Four separate studies looking at different levels of competition across different time periods share common findings.
Defensemen log more minutes, but their shifts are characterized by significantly less high intensity work and sprinting compared to forwards.
The natural question that arises here is “should defensemen spend more time doing longer aerobic work?”
Short answer – no.
Just because defensemen accumulate less sprinting throughout a game does not make their speed less important.
This information does, however, mean that the energy system contributions to their work will differ from forwards.
To your success,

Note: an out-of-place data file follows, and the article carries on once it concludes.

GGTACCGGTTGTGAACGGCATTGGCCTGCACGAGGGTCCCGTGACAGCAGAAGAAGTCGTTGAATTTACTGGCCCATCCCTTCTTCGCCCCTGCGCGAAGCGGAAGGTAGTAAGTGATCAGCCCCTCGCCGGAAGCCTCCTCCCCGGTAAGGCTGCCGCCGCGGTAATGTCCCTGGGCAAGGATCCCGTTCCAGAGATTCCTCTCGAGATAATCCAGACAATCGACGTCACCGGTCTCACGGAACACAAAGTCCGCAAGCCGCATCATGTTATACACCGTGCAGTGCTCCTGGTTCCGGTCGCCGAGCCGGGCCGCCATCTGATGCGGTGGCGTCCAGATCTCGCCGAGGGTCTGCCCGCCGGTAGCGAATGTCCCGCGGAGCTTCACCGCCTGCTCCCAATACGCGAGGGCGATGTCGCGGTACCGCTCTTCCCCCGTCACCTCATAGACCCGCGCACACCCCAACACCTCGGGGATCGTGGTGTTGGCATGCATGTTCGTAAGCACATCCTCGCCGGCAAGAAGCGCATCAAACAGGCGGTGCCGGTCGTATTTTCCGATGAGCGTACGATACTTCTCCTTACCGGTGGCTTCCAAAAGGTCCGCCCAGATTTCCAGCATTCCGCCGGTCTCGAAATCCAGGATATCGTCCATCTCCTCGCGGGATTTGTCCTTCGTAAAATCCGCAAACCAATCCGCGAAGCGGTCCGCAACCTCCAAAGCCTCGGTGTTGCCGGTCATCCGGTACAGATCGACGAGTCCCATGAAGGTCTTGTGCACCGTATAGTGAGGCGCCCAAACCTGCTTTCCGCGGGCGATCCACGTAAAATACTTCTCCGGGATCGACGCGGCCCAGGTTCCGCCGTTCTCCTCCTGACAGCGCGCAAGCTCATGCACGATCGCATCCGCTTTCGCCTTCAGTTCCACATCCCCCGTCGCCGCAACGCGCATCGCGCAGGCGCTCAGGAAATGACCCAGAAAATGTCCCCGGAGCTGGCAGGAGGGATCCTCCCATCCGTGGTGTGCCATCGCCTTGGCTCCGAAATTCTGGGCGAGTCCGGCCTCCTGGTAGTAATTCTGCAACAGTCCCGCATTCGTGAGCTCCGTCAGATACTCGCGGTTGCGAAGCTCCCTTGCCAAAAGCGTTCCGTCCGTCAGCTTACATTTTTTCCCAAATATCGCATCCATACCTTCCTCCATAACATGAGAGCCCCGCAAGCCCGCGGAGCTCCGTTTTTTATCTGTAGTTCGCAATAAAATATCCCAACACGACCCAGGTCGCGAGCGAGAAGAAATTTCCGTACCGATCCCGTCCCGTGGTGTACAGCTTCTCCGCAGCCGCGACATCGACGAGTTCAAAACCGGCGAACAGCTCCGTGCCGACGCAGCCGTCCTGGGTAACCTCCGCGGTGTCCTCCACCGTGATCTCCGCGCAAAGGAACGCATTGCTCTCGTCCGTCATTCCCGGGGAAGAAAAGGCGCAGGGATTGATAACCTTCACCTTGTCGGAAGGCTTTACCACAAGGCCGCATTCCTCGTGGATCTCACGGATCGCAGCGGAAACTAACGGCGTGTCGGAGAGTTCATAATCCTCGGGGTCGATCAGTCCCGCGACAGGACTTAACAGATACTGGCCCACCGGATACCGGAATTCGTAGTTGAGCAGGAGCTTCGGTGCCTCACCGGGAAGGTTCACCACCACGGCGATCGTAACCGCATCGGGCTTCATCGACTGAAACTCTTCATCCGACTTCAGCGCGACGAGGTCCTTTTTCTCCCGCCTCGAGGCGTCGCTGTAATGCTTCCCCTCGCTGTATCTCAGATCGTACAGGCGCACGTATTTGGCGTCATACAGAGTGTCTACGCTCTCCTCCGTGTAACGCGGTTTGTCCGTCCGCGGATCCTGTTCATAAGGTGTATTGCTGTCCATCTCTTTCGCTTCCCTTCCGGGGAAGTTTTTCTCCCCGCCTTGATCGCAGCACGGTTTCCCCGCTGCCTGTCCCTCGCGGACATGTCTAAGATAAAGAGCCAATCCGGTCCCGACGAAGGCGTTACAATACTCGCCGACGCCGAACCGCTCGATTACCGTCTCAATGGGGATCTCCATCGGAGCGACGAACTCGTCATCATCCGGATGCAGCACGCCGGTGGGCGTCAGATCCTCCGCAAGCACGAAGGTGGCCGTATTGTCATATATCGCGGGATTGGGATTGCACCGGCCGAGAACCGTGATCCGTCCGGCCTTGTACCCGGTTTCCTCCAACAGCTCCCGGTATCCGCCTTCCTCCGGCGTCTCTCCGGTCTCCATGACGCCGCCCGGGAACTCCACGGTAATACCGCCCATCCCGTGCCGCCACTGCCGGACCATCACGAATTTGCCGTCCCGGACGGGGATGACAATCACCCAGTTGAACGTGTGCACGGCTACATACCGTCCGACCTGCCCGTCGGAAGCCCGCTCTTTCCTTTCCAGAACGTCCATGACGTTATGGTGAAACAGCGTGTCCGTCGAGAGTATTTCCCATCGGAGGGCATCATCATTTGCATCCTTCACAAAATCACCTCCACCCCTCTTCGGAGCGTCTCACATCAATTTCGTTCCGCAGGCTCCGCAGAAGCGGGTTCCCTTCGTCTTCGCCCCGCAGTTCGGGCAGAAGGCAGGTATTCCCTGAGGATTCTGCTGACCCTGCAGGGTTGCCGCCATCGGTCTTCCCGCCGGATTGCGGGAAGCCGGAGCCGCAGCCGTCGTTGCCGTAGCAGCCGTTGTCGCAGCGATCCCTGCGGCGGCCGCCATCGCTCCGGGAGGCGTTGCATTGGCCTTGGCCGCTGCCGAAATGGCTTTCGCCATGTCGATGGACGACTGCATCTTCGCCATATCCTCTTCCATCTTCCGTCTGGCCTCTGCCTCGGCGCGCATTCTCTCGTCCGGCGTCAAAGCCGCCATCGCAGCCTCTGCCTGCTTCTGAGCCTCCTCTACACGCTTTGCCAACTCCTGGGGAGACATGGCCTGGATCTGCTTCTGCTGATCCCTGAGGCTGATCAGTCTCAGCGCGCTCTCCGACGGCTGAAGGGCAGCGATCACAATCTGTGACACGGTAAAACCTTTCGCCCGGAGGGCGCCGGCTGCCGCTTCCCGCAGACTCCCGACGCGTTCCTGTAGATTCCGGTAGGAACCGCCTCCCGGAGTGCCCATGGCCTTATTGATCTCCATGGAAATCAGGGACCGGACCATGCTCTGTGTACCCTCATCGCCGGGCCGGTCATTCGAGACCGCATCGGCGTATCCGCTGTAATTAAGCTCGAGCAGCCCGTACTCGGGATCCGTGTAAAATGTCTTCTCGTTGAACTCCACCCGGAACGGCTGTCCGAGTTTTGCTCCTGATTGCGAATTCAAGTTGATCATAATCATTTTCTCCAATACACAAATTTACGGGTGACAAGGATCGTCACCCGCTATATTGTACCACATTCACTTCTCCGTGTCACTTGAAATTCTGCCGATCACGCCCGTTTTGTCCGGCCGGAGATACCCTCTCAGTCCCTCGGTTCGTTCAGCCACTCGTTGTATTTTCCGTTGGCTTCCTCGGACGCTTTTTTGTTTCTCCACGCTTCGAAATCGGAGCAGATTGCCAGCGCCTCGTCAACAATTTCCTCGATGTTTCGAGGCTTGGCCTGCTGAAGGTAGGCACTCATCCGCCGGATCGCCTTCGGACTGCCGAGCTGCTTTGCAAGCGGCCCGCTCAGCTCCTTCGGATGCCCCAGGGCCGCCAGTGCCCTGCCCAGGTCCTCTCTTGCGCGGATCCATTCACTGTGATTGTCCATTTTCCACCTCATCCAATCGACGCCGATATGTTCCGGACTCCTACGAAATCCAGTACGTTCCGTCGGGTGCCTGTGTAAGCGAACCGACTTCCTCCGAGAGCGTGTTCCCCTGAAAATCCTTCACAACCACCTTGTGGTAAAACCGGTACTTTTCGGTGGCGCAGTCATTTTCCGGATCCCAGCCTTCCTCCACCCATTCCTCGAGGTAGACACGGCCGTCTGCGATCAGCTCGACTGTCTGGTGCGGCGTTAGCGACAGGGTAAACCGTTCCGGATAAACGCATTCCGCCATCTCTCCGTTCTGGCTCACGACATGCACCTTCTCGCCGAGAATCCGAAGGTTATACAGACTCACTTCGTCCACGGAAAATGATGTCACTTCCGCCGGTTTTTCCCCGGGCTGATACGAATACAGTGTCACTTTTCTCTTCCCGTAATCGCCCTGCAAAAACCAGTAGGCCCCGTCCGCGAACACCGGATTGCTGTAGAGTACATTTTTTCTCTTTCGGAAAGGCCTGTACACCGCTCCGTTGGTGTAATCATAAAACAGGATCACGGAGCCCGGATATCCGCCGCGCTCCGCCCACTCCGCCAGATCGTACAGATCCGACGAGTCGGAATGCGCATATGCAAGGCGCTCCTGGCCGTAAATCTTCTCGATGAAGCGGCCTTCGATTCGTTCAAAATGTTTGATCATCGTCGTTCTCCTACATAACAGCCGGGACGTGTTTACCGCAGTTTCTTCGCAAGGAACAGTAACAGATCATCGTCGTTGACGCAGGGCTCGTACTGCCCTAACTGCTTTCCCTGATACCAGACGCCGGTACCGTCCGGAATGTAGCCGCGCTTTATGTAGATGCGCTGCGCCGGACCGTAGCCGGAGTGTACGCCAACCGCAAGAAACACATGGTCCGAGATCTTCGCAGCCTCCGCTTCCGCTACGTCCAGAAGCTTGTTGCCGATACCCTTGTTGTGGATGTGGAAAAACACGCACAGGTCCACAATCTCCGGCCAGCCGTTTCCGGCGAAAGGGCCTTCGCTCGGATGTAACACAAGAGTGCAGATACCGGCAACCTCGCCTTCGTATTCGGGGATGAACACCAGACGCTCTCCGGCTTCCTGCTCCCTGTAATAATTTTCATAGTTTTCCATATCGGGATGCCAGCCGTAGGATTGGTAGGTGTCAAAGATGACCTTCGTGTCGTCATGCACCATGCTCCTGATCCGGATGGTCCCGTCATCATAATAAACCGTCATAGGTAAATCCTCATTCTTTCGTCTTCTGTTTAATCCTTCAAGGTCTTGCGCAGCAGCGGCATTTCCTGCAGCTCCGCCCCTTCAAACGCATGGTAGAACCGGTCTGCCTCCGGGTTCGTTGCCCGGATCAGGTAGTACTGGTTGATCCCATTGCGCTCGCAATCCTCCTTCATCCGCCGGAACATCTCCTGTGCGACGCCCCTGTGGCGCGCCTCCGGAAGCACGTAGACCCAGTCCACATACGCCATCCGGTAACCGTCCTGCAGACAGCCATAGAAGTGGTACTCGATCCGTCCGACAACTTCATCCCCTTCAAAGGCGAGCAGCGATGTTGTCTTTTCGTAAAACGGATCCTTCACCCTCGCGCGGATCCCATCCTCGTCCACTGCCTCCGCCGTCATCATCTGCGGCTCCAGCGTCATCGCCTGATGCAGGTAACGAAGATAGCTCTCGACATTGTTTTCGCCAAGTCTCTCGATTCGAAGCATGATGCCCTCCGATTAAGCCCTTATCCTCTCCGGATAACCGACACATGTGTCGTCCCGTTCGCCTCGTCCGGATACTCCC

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Kevin has rapidly established himself as a leader in the field of physical preparation and sports science for ice hockey. He is currently the Head Performance Coach for the Boston Bruins, where he oversees all aspects of designing and implementing the team’s performance training program, as well as monitoring the players’ performance, workload and recovery. Prior to Boston, Kevin spent 2 years as an Assistant Strength and Conditioning Coach for the San Jose Sharks after serving as the Director of Performance at Endeavor Sports Performance in Pitman, NJ. He also spent 5 years as a Strength and Conditioning Coach with USA Hockey’s Women’s Olympic Hockey Team, and has been an invited speaker at conferences hosted by the NHL, NSCA, and USA Hockey.